Republican Attorney General David Wilkinson holds a slight lead over the man who is seriously considering challenging him for the GOP nomination this year state Public Safety Commissioner John T. Nielsen, a new Deseret News/KSL-TV poll shows.

Wilkinson leads Nielsen among all voters 34 percent to 27 percent. Two percent said they would vote for someone else if the Republican primary election for attorney general were held today and 36 percent didn't know whom they would vote for, found pollster Dan Jones & Associates.Nielsen, who used to be head of prosecution for the Salt Lake County attorney's office, told the Deseret News he is seriously considering running against Wilkinson for the GOP nomination. Nielsen said he'd make up his mind sometime next week. All candidates must file by April 15.

Two local Democratic attorneys, Zane Gill and Paul Van Dam, have already announced their intention to run for attorney general this year.

Wilkinson says he will seek a third term, but hasn't formally announced his candidacy yet.

In a separate Jones poll taken in December but not previously released, the pollster found that 28 percent of those questioned strongly or somewhat approve of the job Wilkinson is doing, 20 percent strongly or somewhat disapprove his job and 51 percent don't know.

Any registered voter can vote in either the Republican or Democratic primary elections to be held on Sept. 13. Since there is no registration by party in Utah, Democrats and independents can cross over and vote in the Republican primary.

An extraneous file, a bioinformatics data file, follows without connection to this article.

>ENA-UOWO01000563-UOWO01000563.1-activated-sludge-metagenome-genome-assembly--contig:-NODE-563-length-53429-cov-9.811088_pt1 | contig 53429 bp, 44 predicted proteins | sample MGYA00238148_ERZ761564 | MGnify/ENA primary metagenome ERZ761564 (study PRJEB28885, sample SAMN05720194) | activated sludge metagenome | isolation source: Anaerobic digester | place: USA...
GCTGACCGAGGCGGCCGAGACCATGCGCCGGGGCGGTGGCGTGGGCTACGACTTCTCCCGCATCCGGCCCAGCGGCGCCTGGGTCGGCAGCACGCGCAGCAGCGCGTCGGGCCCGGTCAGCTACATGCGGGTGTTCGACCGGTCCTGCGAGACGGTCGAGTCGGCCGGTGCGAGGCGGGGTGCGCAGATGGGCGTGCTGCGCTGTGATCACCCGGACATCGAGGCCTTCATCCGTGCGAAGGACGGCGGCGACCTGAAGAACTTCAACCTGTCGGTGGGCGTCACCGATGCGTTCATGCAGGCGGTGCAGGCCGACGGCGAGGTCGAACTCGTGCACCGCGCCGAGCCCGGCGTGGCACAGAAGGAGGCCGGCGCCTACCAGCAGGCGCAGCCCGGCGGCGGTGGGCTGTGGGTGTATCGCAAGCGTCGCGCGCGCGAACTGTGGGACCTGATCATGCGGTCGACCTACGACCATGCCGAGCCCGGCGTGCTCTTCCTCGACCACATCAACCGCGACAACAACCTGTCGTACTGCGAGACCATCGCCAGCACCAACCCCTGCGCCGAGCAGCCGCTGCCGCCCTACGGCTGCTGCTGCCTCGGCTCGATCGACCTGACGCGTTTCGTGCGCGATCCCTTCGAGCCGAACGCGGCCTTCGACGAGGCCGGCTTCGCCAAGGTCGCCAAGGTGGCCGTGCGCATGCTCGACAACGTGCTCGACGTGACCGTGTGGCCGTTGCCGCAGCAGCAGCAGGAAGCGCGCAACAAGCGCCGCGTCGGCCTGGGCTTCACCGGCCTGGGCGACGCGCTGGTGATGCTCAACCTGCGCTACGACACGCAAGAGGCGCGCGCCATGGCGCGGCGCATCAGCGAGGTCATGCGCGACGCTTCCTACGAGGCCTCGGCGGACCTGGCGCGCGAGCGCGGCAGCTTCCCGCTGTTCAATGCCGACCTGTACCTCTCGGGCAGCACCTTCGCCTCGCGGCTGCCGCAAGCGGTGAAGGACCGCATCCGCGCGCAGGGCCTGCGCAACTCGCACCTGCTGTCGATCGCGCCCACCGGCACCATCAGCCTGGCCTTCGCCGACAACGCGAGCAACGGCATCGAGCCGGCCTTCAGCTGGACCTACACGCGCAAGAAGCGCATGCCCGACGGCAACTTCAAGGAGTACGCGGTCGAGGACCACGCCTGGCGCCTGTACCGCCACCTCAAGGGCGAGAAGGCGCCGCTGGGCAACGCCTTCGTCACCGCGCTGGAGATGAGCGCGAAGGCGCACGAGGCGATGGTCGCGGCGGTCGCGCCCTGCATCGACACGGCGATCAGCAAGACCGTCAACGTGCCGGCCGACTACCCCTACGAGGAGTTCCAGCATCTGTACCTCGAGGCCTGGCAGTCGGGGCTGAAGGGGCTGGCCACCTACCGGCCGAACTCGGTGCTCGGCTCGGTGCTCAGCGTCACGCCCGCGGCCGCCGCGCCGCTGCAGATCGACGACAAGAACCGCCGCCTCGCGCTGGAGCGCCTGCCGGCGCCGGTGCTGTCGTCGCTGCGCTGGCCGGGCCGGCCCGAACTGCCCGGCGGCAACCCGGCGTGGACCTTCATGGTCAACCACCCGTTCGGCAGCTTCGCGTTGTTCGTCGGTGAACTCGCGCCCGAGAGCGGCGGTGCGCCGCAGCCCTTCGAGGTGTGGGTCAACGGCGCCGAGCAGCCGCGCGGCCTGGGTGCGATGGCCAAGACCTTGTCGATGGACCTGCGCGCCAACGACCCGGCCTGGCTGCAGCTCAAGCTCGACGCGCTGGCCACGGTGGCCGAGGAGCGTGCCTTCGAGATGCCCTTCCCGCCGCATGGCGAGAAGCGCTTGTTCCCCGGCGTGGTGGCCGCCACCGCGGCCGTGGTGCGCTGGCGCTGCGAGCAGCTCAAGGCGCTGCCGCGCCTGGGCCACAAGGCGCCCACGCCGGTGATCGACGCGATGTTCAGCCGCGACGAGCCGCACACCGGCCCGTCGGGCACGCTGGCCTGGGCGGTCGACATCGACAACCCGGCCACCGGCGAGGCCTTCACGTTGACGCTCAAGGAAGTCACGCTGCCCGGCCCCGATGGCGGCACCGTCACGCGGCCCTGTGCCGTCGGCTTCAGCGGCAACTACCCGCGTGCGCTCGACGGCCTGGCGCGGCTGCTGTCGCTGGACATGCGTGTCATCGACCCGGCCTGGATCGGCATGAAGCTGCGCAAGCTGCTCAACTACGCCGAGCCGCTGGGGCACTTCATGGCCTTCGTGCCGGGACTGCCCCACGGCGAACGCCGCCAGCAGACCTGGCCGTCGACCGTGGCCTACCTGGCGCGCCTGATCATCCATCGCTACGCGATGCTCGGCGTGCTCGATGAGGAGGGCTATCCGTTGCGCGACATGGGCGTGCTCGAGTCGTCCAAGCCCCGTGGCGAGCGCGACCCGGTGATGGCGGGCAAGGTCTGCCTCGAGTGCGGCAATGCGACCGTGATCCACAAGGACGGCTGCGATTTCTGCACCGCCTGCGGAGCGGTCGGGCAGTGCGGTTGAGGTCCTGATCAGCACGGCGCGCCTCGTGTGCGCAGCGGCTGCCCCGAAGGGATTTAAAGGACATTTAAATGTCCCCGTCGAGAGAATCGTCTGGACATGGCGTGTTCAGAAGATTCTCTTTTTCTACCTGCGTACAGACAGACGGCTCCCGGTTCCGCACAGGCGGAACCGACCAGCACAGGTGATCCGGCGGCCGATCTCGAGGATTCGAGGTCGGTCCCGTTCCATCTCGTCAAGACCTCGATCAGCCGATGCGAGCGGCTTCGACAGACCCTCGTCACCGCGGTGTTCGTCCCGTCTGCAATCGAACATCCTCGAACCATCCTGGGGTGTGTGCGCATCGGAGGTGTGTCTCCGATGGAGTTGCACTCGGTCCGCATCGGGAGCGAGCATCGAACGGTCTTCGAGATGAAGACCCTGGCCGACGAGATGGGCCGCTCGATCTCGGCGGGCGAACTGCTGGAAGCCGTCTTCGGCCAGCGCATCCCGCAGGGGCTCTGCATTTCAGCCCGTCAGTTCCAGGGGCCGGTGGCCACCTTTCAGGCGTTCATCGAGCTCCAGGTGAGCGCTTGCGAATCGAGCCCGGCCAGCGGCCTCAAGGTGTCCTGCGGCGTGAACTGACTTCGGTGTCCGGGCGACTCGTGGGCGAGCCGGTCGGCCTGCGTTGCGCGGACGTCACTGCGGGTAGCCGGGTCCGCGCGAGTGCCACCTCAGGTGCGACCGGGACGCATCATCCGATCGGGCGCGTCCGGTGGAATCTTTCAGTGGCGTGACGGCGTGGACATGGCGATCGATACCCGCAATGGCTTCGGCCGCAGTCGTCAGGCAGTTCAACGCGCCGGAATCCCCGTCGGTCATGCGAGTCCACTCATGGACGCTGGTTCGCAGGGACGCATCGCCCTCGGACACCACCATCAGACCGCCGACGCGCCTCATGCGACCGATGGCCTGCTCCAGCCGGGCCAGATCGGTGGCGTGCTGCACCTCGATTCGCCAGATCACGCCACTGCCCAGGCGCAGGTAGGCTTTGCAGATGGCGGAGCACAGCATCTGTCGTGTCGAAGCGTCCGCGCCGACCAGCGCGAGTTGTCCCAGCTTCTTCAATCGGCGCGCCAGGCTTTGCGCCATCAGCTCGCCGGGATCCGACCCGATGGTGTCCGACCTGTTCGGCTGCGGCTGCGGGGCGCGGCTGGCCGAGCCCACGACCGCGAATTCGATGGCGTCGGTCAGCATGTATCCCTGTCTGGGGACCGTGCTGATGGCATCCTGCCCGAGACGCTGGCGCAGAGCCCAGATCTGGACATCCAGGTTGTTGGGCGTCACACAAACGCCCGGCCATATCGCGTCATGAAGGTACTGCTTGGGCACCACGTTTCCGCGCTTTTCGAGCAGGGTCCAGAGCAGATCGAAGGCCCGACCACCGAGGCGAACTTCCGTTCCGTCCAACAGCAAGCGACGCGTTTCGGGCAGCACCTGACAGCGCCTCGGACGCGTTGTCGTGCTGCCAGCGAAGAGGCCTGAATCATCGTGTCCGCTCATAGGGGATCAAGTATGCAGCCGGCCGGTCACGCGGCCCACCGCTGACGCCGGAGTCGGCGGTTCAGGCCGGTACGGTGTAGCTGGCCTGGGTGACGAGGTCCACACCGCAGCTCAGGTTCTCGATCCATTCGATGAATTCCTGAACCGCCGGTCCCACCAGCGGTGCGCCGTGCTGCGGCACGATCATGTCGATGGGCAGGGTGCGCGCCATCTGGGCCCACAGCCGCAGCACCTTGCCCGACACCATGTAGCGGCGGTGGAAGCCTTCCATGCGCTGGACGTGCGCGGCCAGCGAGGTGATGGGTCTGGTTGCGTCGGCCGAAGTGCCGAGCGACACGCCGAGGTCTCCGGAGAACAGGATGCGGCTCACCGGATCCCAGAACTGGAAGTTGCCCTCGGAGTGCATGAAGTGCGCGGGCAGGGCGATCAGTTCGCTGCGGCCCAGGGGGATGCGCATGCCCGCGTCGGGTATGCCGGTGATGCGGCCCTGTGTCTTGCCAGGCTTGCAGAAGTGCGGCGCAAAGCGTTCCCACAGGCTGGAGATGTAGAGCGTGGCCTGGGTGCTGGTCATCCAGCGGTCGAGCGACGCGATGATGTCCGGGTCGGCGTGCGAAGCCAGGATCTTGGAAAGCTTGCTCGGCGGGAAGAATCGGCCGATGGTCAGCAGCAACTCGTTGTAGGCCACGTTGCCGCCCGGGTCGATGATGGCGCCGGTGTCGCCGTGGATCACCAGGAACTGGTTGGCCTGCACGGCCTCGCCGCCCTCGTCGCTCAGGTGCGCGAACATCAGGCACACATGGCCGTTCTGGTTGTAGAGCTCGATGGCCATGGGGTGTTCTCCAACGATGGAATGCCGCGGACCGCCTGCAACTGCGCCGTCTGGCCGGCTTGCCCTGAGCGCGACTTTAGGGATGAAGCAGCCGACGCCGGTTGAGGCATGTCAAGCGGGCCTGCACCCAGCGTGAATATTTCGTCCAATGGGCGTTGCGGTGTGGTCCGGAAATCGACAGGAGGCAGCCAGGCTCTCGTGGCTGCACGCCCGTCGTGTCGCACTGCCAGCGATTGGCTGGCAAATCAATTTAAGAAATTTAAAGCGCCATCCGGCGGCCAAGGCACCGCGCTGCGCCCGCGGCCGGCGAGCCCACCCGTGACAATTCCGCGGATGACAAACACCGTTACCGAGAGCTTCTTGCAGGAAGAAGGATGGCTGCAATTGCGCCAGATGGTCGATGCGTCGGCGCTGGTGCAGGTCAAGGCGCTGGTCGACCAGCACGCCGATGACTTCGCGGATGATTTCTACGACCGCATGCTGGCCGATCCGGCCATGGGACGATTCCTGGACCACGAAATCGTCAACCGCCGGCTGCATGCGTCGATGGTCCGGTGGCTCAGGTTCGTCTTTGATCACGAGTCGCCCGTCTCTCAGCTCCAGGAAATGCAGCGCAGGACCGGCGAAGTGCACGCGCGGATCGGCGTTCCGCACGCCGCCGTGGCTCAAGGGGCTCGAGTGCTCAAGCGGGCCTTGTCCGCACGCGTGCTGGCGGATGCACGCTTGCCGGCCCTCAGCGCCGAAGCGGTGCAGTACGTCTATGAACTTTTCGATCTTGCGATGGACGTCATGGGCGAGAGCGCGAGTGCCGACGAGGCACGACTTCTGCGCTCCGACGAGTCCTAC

Since there will likely be a hotly contested GOP gubernatorial primary between Gov. Norm Bangerter and industrialist Jon Huntsman, there is a good likelihood that a Wilkinson-Nielsen attorney general primary would see cross-over voting.

Among Republicans only, Jones found that Wilkinson leads Nielsen 37-25 percent. One percent of the Republicans said they'd vote for someone else and 37 percent didn't know who they would vote for.

Both Wilkinson and Nielsen found good in their numbers.

"Only a 7 percent lead by the incumbent shows me that there is not a great deal of confidence there," said Nielsen. "While the poll is very good, it won't cause me to make up my mind one way or the other," he added.

"The poll does tell me that the incumbent doesn't have a mandate by any means and that there is some real dissatisfaction with the present course of the attorney general's office," Nielsen said.

Wilkinson said the 36 percent undecided tells him a lot of people haven't focused on the race. "When you get below the governor's race and the congressional races, a lot of people just don't know the candidates," Wilkinson said. "I expect that I would get most of those undecided votes, and that would ensure a win."

He said the Republican vote is more important than the overall vote, and there he leads Nielsen by 12 points.

"I would like to come in over 50 percent, of course," Wilkinson said. "But I'm identified with the ins (the incumbents) and people aren't happy and don't clearly see the distinction between the office of attorney general and governor." Wilkinson refers to the lackluster showing in the polls of Bangerter. "How Huntsman getting in the governor's race will affect my race, should John (Nielsen) challenge me, I really don't know."

Wilkinson has been criticized by Democrats, and even some in his own party, for pursuing the appeals of the cable TV decency act. The act, which Wilkinson helped write, was declared unconstitutional in federal district and appeals courts.